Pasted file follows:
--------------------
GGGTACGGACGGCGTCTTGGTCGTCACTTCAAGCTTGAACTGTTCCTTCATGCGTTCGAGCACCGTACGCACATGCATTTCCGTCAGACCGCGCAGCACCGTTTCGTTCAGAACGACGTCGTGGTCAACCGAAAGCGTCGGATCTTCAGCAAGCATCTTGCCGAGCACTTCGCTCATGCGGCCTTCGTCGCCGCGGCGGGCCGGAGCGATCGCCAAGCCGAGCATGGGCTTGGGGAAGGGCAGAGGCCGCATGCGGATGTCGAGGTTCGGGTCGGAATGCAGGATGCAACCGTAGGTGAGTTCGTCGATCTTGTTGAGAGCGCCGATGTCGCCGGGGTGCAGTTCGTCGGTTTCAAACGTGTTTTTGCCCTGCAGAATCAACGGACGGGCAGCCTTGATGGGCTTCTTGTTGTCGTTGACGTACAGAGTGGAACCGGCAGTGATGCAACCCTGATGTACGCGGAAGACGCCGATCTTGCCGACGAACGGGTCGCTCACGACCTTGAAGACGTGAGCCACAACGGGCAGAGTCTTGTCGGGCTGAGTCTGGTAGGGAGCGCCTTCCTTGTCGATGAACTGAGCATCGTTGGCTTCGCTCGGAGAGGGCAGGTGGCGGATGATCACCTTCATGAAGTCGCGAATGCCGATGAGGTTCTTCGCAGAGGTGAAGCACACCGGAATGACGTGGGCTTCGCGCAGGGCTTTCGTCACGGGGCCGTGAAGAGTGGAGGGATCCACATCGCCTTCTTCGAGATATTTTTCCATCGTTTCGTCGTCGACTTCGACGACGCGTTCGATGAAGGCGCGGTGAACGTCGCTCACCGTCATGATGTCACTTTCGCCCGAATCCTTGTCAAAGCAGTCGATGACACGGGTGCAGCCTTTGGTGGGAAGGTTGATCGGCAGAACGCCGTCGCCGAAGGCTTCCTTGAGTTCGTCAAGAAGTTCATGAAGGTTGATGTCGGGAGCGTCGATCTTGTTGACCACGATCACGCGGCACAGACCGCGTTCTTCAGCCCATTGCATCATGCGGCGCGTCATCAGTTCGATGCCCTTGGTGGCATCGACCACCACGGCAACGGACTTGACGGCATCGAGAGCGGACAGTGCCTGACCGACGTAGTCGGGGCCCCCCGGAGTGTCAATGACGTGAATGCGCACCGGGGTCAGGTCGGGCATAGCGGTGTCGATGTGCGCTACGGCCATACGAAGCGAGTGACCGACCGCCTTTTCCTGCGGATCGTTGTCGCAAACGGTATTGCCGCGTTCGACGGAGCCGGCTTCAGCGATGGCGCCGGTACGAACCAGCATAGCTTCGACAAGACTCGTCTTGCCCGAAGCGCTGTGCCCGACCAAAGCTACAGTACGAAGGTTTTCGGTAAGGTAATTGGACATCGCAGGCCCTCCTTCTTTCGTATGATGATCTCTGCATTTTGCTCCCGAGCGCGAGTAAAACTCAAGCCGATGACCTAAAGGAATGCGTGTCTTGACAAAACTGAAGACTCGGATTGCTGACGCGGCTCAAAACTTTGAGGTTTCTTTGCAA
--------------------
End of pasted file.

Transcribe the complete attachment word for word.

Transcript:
GGGTACGGACGGCGTCTTGGTCGTCACTTCAAGCTTGAACTGTTCCTTCATGCGTTCGAGCACCGTACGCACATGCATTTCCGTCAGACCGCGCAGCACCGTTTCGTTCAGAACGACGTCGTGGTCAACCGAAAGCGTCGGATCTTCAGCAAGCATCTTGCCGAGCACTTCGCTCATGCGGCCTTCGTCGCCGCGGCGGGCCGGAGCGATCGCCAAGCCGAGCATGGGCTTGGGGAAGGGCAGAGGCCGCATGCGGATGTCGAGGTTCGGGTCGGAATGCAGGATGCAACCGTAGGTGAGTTCGTCGATCTTGTTGAGAGCGCCGATGTCGCCGGGGTGCAGTTCGTCGGTTTCAAACGTGTTTTTGCCCTGCAGAATCAACGGACGGGCAGCCTTGATGGGCTTCTTGTTGTCGTTGACGTACAGAGTGGAACCGGCAGTGATGCAACCCTGATGTACGCGGAAGACGCCGATCTTGCCGACGAACGGGTCGCTCACGACCTTGAAGACGTGAGCCACAACGGGCAGAGTCTTGTCGGGCTGAGTCTGGTAGGGAGCGCCTTCCTTGTCGATGAACTGAGCATCGTTGGCTTCGCTCGGAGAGGGCAGGTGGCGGATGATCACCTTCATGAAGTCGCGAATGCCGATGAGGTTCTTCGCAGAGGTGAAGCACACCGGAATGACGTGGGCTTCGCGCAGGGCTTTCGTCACGGGGCCGTGAAGAGTGGAGGGATCCACATCGCCTTCTTCGAGATATTTTTCCATCGTTTCGTCGTCGACTTCGACGACGCGTTCGATGAAGGCGCGGTGAACGTCGCTCACCGTCATGATGTCACTTTCGCCCGAATCCTTGTCAAAGCAGTCGATGACACGGGTGCAGCCTTTGGTGGGAAGGTTGATCGGCAGAACGCCGTCGCCGAAGGCTTCCTTGAGTTCGTCAAGAAGTTCATGAAGGTTGATGTCGGGAGCGTCGATCTTGTTGACCACGATCACGCGGCACAGACCGCGTTCTTCAGCCCATTGCATCATGCGGCGCGTCATCAGTTCGATGCCCTTGGTGGCATCGACCACCACGGCAACGGACTTGACGGCATCGAGAGCGGACAGTGCCTGACCGACGTAGTCGGGGCCCCCCGGAGTGTCAATGACGTGAATGCGCACCGGGGTCAGGTCGGGCATAGCGGTGTCGATGTGCGCTACGGCCATACGAAGCGAGTGACCGACCGCCTTTTCCTGCGGATCGTTGTCGCAAACGGTATTGCCGCGTTCGACGGAGCCGGCTTCAGCGATGGCGCCGGTACGAACCAGCATAGCTTCGACAAGACTCGTCTTGCCCGAAGCGCTGTGCCCGACCAAAGCTACAGTACGAAGGTTTTCGGTAAGGTAATTGGACATCGCAGGCCCTCCTTCTTTCGTATGATGATCTCTGCATTTTGCTCCCGAGCGCGAGTAAAACTCAAGCCGATGACCTAAAGGAATGCGTGTCTTGACAAAACTGAAGACTCGGATTGCTGACGCGGCTCAAAACTTTGAGGTTTCTTTGCAA